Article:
Thursday, December 6, 2007

Die! Die, Rebel! Die!

Today, while my game is compiling, I am going to discuss crime and punishment in Ancient Egypt as illustrated in the paper Harco, Willems."Crime, Cult and Capital Punishment (Mo'Alla Inscription 8)". Journal of Egyptian Archeology. EES. London. Volume 76. 1990. Willems discusses an inscription in the famous Mo'Alla tomb of Ankhtify (First Intermediate Period) whereby any violator of the tomb is threatened. Whether the vandal is threatened with ritual dismemberment or with a scapegoat-like sacrifice is the subject of the paper. Willems argues for human sacrifice. I don't really care about Ankhtify, so I'm going to cover the parts where it illustrates how you can get the hard spanking of the law.
The "natural order" of things was very important to the Ancient Egyptians. They were a very conservative people. To commit a crime such as, say, vandalism of a tomb, was a digression against this natural order from both a societal point of view and a religious one. A vandal would be labeled not only "criminal", but "rebel". (Sbi) You have to remember that there was no real difference between government and religion in Ancient Egypt (or most ancient societies). Religious mores were an integral part of Egyptian Society. So if you go and rob someone's tomb, or deface their inscriptions, you're committing a crime worthy of punishment and an offense against whichever local god currently has a powerful cult.
The problem with pointing to a particular punishment for vandalism is that the Egyptians didn't like to speak of horrible punishments, or non-military violence, or sex in polite company. Since most inscriptions are religious or in tombs, what we get are a lot of euphemisms along the lines of the phrase "skhi hpsh-f" "sever his foreleg" (foreleg clearly implies the leg of an ox via the determinative). (Willems, 29) The question is whether this means that the offender had a limb severed or had an ox's limb severed on their behalf. One could also argue that these threats are more along the lines of wishful thinking from the tomb owner and not the actual law. We know in the new kingdom the punishment was clearly mutilation, though whether it was always enforced is questionable.
A vandal would presumably have a limb cut off, have their head cut off, and be burnt, the ashes scattered. This is BAD in a society that believes that the spirit has to recognize the body in order for a person to have an afterlife. If you vandalize stuff, or rob tombs, you get no afterlife, and you get killed rather nastily in this one. This would probably take place in a temple. Willems likes to liken this to human sacrifice, but if you look at it in the context of religion = government, it is really more of an execution with a ritual component. The robber's family would be stripped of status and there would be implications for the culprit's children, too (execution or just loss of status?). The wife isn't really mentioned in the punishment lists.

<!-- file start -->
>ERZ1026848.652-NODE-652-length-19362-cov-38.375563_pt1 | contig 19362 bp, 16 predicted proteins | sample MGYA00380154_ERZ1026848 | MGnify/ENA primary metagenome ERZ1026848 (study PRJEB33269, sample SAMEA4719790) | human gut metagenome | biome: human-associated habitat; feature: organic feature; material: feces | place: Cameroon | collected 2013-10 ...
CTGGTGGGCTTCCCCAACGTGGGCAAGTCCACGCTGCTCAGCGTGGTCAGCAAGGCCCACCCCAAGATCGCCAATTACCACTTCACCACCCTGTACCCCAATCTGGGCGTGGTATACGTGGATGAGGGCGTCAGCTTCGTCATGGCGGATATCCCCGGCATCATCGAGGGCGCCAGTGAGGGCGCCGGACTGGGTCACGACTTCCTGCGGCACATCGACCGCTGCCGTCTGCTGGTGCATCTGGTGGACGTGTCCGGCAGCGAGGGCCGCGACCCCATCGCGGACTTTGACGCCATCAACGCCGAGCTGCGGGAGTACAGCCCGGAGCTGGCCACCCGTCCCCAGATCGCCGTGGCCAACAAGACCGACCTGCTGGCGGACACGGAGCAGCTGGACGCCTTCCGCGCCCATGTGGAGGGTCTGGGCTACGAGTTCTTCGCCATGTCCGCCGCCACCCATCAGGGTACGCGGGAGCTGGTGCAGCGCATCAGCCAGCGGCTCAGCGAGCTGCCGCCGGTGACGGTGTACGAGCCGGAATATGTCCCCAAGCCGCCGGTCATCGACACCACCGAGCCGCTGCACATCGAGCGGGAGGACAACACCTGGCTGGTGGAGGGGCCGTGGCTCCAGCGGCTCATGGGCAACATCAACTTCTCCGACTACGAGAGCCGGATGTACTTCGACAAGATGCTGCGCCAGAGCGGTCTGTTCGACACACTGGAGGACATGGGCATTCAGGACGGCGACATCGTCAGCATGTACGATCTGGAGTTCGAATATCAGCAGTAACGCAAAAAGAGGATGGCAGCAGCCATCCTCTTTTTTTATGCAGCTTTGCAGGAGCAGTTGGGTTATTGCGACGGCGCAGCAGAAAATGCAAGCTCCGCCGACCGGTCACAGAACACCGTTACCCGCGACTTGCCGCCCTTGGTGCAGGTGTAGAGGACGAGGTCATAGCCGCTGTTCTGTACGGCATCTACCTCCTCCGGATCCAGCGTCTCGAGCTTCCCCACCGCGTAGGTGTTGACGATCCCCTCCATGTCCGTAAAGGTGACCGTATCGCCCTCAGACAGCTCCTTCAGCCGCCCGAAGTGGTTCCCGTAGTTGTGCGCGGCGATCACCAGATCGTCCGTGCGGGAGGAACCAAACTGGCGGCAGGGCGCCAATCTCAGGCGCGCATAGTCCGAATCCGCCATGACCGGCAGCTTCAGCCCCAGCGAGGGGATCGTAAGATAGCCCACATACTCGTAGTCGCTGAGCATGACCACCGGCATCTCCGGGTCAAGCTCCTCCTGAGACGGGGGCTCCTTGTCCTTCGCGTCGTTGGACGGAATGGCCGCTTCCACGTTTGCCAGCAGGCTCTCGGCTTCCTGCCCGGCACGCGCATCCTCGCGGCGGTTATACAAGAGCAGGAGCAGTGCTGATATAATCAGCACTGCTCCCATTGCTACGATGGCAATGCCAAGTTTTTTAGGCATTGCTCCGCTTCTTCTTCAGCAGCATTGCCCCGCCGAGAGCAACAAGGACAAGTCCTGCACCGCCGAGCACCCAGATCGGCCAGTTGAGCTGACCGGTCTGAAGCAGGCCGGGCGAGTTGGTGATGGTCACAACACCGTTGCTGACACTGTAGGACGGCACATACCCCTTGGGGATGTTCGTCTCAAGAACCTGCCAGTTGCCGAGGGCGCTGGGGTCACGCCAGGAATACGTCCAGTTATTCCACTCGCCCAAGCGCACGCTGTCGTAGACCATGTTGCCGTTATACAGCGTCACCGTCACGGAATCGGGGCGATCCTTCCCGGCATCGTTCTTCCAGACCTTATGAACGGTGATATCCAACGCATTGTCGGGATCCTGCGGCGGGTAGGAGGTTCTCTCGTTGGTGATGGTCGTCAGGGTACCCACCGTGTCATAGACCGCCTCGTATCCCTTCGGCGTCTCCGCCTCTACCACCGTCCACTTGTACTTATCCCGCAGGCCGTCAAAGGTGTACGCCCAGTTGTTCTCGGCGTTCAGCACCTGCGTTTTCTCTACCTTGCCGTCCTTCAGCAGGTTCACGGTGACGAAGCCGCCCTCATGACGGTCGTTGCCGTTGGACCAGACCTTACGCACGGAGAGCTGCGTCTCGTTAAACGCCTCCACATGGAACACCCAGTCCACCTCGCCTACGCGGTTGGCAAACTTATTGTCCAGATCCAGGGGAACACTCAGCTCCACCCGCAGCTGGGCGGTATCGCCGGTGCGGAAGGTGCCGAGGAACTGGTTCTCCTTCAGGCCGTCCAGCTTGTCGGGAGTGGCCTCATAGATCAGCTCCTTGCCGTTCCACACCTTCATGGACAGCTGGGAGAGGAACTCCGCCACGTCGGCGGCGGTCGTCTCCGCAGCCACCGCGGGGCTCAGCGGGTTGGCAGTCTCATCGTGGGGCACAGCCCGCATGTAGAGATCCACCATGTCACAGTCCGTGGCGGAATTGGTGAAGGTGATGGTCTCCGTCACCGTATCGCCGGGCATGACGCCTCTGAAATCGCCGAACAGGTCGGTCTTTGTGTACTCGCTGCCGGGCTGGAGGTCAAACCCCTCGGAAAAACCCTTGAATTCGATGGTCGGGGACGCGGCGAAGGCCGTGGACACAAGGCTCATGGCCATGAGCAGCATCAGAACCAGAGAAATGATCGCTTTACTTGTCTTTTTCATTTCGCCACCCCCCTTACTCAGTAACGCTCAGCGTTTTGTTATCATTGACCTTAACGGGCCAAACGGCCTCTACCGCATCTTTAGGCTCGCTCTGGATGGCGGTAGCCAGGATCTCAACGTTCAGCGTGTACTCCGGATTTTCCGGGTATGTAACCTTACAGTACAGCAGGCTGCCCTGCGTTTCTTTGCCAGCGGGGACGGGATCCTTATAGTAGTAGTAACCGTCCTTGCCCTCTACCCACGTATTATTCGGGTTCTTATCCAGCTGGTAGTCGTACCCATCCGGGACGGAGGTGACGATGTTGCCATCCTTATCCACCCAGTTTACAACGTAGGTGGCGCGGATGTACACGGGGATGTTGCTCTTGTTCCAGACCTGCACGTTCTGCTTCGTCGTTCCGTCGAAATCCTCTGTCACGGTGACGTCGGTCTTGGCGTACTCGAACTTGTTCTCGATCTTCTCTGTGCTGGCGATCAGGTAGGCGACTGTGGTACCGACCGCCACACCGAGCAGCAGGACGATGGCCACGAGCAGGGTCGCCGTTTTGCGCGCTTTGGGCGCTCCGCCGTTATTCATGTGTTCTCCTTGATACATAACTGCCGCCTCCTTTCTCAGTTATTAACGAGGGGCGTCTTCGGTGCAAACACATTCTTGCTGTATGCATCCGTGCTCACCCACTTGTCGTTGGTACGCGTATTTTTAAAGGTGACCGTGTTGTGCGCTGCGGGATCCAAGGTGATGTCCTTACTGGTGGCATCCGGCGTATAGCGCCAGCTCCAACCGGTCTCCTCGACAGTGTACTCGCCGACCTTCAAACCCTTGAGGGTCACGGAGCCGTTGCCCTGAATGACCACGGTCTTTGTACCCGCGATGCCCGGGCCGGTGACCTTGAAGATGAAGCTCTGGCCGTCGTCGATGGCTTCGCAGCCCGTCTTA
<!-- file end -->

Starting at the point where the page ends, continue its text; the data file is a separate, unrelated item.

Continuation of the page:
But what was that ritual component, and more importantly, How can I curse people who have offended against my personal natural order?
How To Curse Your Enemies
The Egyptians were big on consigning peoples' memories to oblivion. If no one remembers you, there can be no afterlife. A sentence for a severe crime would be to change a person's name such that it was a "bad" version of the name. For example, if a person's name meant "Amun Protects Him," his name might be changed to "Amun Abhors Him", and he would be referred to as such in record. We don't know the names of many of the conspirators in the Harem conspiracy that probably resulted in the death of Rameses III. They're all referred to in the trial documents by their "evil" names.
A person's name could also be simply removed from any inscriptions in which a person was mentioned. Tombs III, and IV in Asyut also say that "his remembrance will not be with the living and that his name will not be with his children" (Willhems, 37). I don't really know how anyone could have enforced strikes me more as wishful thinking on the part of the tomb owner.
If you wanted to curse someone by voodoo, you could do that, too. A part of the execution for tomb vandals described by Wilhems was that the condemned's name be written on wax figurines, which were then burnt, or on clay pots which were smashed.
As far as proclaimed curses go, wishing that a person was bitten by snakes and eaten by crocodiles was a perennial favourite in the Old Kingdom. When I was on a dig at the Abu Bakr Cemetery in Giza in 2005, we uncovered a false-door stela (previously found by Abu Bakr) where such a curse was proclaimed on one of the sideposts. The poor determinative at the end had multiple snakes hanging off of his limbs, and a few crocodiles chowing down on his legs, In case you didn't get the threat outlined above and needed a visual. Wishing your enemy's wife and children to be raped by a donkey was a fairly common curse as well, though fairly unrealistic. I don't consider donkeys among the group of animals that go around rampantly raping people but maybe they were different back then.

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